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Outdoor survival skills:

Cold weather fire making

January 13, 2011
By Matt Heinrichs - Outdoor Columnist

Imagine this: you're out shed hunting, the sky is blue, the sun is shining and the sheds are plentiful. The deep snow is making it a workout to get back to the thick stuff where deer like to hang out during Iowa's blustery winters. So before heading out to your favorite honey hole, you leave a few layers in the truck and take just the essentials.

After a mile-long hike, you finally arrive at a thicket in a deep ravine that holds plenty of wintering deer.

However, with your eyes fixated on the forest floor, you fail to notice clouds slowly rolling in. Pretty soon - as it often occurs in Iowa - snow starts falling, the wind kicks up and you find yourself in the middle of the woods in whiteout conditions.

Article Photos

Fire is essential in survival. Not only does it allow you to stay warm, cook food and boil water, but it is also a great morale booster.
EDN photo by Matt Heinrichs

You attempt to find your way back to your truck, but visibility is so bad that you instead make a large loop, ending back where you started.

Nightfall is coming in fast. Not wanting to risk wandering around in the dark, you decide your only option is to spend the night.

With just an underlayer on, there is no way you will be able to make it through the night without freezing to death.

You need a fire.

This situation may seem extreme, but it's one that hundreds of outdoorsmen and women find themselves in every year all over the north country.

For those that head into the woods unprepared, it is a grave situation, but for those with the skills, tools and a survivalist mindset, it's just another day at the office.

Preparedness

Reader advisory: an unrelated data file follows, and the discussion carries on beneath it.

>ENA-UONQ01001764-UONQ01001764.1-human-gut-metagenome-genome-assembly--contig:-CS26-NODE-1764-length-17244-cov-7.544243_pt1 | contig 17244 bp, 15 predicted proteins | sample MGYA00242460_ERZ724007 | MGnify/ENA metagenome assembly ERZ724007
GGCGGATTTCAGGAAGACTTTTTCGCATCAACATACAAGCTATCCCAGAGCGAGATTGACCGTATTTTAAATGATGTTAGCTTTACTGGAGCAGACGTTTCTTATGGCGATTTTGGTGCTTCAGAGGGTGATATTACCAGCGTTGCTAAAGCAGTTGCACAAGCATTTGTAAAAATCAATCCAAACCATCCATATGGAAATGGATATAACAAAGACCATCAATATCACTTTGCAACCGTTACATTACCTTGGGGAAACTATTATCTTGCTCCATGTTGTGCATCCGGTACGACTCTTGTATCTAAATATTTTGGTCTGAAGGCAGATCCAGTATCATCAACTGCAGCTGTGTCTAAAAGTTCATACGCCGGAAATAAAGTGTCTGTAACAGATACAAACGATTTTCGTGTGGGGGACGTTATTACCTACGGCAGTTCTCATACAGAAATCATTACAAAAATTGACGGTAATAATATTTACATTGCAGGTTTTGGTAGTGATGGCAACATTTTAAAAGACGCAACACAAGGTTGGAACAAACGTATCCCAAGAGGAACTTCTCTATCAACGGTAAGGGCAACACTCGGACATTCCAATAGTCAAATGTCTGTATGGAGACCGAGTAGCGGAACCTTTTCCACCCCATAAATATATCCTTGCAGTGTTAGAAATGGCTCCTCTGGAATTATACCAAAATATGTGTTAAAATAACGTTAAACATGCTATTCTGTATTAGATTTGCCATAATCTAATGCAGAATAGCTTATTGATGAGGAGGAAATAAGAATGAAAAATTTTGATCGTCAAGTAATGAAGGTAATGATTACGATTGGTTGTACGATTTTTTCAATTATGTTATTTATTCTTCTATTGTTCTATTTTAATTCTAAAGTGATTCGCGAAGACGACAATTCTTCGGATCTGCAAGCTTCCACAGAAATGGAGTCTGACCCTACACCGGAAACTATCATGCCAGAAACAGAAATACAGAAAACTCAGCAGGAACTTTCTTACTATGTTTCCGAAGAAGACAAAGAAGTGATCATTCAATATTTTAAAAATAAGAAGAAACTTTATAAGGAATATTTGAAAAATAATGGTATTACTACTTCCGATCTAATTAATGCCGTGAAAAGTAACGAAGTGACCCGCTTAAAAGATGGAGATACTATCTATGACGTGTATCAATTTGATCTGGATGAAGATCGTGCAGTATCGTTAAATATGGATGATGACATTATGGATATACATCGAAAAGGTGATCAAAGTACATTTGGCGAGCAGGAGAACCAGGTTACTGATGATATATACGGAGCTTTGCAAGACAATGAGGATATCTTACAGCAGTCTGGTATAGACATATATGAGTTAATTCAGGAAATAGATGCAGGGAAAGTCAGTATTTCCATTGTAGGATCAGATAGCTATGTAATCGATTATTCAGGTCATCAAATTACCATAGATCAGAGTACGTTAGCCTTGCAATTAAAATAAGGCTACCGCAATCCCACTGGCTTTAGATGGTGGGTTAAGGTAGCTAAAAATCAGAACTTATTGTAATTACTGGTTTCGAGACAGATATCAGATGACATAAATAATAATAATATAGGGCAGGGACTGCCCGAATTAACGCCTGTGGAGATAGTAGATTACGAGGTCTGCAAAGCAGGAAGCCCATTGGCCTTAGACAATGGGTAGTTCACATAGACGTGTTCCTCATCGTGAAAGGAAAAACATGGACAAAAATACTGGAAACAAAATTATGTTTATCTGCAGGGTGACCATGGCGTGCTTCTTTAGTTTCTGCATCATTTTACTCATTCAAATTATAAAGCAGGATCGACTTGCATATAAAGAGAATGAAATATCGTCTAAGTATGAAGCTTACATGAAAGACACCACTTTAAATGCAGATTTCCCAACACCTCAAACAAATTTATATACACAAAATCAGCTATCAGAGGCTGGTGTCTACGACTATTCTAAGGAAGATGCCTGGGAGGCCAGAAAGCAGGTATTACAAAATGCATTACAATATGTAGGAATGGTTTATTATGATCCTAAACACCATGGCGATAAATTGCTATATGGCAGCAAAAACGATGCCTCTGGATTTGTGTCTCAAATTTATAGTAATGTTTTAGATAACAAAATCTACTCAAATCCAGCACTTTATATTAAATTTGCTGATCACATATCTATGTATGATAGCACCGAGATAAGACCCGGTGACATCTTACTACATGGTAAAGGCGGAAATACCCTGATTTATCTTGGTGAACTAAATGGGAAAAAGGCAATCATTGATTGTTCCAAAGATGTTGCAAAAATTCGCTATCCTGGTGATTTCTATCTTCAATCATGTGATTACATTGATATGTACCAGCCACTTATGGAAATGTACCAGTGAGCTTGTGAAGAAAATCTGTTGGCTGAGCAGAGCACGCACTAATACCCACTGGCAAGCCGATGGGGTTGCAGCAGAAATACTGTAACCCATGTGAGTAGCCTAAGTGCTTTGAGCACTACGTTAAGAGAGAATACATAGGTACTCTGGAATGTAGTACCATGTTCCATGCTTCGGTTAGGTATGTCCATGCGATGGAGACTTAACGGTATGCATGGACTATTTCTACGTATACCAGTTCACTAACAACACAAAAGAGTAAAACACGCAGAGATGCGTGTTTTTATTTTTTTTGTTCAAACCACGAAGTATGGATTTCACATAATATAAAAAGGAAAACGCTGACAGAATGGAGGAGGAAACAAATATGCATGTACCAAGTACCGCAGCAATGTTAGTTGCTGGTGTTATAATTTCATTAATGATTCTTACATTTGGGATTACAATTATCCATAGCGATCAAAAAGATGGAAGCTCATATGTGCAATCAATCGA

There are certain items that every outdoorsman should take with him or her every time they enter the woods. Two of the most important - at least for the scenario provided - are a fixed blade knife and fire starting capabilities.

Most survival experts agree that it is necessary to have at least three different means of starting fire on your person.

When size and weight are crucial, my favorite is cotton balls soaked in petroleum jelly and a magnesium striker.

The cotton balls easily take a spark and burn for a considerable amount of time, allowing you to build a good base for your fire.

The fixed blade knife allows you to process firewood.

In wet conditions, it is essential to get to dry wood and by using a method called "batoning" in which you use a limb as a club to drive your knife through the wood, you will be able to get to the dry interior.

Burn baby burn

You will need to process your firewood in four separate sizes; toothpick size, pencil size, finger size and arm size.

A rule of thumb is when you think you've gathered enough firewood, double it.

After processing your firewood, you will need to build a base for your fire using logs to lift the fire up off the snow.

Place two cotton balls on top of the base and strike the magnesium striker with your knife, igniting the cotton balls.

This initial stage is the most crucial. Slowly add the toothpick sized pieces onto the flaming cotton balls, being careful not to smother the flame.

As the smaller pieces catch flame, continue to add larger and larger pieces, slowly building your fire until it reaches a comfortable and manageable size.

Once your fire reaches this self-sustaining point, your goal is just to keep feeding it throughout the night.

Fire is essential in survival. Not only does it allow you to stay warm, cook food and boil water, but it is also a great morale booster.

And the most important tool for survival, is the one between your ears.

 
 

 

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